Tuesday, 25 July 2017

Irony overload at the NBR

Please have read of this piece, posted on the NBR website yesterday (I believe it's ungated, but if not NBR has a free 30day trial).

The article starts & finishes with quotes from Peter Gluckman and unobjectionable statements about the role of science in a post-truth world. You'd think this would be fertile ground for the author, who is EPA's chief scientist.

But between those bookends, what do we have?
  • an argument that neonicotinoids do not harm bees, supported by information supplied by
    • USA beekeeper, blogger and information analyst Randy Oliver.
That's it. No reference to any of the recent scientific or regulatory information about neonicotinoids which you might think would be relevant. [several irrelevant straw-persons are brutally murdered though]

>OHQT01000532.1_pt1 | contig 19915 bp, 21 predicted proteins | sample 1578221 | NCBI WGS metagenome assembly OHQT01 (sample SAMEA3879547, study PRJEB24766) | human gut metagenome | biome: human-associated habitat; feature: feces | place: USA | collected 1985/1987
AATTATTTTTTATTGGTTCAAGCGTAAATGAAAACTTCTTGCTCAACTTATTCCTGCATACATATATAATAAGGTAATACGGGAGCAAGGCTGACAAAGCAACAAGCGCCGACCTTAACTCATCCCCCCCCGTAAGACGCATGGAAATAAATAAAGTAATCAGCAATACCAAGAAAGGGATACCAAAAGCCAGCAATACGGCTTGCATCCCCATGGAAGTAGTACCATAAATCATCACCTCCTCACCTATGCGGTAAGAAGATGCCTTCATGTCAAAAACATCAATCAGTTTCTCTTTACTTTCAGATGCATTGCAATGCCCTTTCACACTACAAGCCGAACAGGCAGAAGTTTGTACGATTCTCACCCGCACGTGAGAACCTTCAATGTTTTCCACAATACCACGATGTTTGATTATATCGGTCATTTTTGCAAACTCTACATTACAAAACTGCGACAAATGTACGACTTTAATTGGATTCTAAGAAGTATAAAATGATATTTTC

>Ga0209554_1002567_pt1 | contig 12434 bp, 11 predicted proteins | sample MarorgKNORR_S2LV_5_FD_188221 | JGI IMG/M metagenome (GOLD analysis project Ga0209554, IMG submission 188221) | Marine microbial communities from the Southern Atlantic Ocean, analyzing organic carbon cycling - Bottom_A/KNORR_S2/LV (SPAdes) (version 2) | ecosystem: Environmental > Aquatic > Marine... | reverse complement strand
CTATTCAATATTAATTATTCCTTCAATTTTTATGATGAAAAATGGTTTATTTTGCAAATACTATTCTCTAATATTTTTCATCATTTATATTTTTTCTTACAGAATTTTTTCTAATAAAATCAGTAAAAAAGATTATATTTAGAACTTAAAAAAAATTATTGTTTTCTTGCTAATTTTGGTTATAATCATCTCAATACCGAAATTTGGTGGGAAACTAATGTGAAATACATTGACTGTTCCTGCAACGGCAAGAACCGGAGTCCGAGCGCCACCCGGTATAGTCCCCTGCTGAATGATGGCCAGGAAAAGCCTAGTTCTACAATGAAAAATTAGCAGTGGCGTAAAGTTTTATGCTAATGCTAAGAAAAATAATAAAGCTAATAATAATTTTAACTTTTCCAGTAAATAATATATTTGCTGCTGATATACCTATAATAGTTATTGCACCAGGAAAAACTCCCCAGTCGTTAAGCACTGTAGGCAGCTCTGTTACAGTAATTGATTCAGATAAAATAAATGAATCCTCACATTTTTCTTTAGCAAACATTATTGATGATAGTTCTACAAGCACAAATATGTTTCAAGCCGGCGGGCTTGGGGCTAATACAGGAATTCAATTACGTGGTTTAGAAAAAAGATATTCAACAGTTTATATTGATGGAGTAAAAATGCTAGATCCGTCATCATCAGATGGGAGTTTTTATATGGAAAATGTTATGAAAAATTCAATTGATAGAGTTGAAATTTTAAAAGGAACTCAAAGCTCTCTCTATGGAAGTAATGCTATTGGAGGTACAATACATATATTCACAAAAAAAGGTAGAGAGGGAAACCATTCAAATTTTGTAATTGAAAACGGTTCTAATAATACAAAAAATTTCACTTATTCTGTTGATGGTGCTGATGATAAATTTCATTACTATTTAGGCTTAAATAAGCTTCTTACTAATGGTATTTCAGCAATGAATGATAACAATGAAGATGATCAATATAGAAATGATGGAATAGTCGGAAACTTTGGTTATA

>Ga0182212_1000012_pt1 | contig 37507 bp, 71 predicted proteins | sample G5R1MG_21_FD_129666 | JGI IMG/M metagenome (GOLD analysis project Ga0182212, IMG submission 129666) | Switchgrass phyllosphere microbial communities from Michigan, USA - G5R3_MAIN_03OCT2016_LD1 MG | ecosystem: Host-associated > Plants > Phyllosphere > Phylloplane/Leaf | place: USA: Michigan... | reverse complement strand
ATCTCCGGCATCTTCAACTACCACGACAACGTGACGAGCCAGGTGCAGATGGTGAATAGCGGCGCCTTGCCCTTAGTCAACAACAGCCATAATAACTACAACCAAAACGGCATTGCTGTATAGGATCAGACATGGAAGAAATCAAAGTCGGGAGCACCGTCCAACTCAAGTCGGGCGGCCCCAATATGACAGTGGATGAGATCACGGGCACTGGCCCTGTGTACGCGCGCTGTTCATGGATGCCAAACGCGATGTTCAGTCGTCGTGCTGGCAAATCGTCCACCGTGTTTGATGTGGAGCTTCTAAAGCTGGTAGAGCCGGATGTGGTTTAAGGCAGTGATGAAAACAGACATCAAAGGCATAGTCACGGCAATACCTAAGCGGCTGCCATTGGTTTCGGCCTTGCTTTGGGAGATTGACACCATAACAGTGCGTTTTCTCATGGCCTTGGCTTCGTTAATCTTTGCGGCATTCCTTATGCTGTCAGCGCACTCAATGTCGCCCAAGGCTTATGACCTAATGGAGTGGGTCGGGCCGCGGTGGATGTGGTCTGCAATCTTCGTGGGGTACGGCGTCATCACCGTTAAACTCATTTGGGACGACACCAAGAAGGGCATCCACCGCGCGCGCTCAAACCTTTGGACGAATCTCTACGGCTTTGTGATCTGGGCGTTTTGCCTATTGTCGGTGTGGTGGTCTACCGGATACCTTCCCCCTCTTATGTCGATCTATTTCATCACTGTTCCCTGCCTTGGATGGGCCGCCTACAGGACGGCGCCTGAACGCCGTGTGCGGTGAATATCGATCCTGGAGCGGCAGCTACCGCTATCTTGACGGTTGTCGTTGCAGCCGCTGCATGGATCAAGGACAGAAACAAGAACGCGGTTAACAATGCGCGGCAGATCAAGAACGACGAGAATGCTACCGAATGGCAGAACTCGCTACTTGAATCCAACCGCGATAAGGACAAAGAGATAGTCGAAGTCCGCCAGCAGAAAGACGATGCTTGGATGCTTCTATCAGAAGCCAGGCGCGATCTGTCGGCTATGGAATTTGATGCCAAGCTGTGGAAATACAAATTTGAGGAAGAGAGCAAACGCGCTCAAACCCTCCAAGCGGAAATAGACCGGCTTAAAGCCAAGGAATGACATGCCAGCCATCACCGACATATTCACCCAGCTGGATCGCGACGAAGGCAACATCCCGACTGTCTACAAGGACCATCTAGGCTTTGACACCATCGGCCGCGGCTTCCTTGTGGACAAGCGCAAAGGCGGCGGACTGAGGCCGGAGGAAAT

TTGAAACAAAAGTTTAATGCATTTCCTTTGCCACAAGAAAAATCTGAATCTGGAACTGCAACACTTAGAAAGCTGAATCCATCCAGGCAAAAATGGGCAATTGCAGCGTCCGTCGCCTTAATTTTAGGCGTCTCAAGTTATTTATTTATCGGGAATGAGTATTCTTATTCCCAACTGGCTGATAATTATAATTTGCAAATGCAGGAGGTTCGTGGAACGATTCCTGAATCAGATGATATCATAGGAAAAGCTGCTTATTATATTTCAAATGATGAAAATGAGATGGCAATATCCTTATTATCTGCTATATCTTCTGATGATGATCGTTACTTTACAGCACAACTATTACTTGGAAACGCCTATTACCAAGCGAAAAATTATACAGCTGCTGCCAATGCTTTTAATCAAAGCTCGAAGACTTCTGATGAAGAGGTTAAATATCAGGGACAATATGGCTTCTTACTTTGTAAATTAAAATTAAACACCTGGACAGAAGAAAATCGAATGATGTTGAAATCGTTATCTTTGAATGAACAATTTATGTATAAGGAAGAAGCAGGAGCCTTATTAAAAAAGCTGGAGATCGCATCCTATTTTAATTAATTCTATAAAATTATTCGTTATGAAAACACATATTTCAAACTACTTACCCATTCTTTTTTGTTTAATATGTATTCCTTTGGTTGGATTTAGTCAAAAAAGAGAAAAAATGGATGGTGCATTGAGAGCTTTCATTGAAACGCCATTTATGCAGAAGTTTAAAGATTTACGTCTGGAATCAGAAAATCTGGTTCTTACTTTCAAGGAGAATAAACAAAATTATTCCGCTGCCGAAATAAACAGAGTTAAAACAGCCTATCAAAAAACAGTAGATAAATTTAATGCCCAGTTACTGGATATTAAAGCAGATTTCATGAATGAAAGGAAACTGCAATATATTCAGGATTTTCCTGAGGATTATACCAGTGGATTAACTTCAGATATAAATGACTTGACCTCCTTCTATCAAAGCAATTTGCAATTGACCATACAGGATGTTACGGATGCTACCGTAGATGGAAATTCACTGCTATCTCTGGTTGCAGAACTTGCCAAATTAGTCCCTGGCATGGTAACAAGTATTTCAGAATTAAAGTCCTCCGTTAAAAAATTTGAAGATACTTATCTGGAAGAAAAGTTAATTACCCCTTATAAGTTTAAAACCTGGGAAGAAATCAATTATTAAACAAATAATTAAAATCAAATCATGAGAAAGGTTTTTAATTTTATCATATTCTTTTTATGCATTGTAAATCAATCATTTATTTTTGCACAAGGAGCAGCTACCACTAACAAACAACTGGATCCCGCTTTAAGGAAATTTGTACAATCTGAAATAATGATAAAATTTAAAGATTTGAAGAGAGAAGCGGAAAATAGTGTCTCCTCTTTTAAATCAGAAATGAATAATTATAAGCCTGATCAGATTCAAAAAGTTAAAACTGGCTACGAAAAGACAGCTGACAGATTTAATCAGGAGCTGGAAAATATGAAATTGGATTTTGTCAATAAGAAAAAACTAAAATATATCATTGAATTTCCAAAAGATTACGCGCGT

This might be excusable if it were from a junior reporter who stumbled across a single source, though even then I'd have expected an editor to notice. No such excuses for the actual author though, who is the EPA's chief scientist. Jacqueline Rowarth must be aware of the science that weighs against Mr Randy Oliver's opinion but chose to not disclose any of that, much less to discuss the evidence herself, or even point us to someone that had.

Worse, Rowarth assumes the cloak of an honest-broker scientist while promoting an obviously partial theory and strongly implying that there is no contrary evidence. I tried to comment but failed. The NBR later explained why on twitter.
So it's not just me. Readers at the "meeting place of intelligent business" have spoken. I don't condone personal abuse, but can understand how anger at this article might either spill-over into personal abuse, or be interpreted as such. Especially since Rowarth has a history of getting science wrong and attacking people without due cause.

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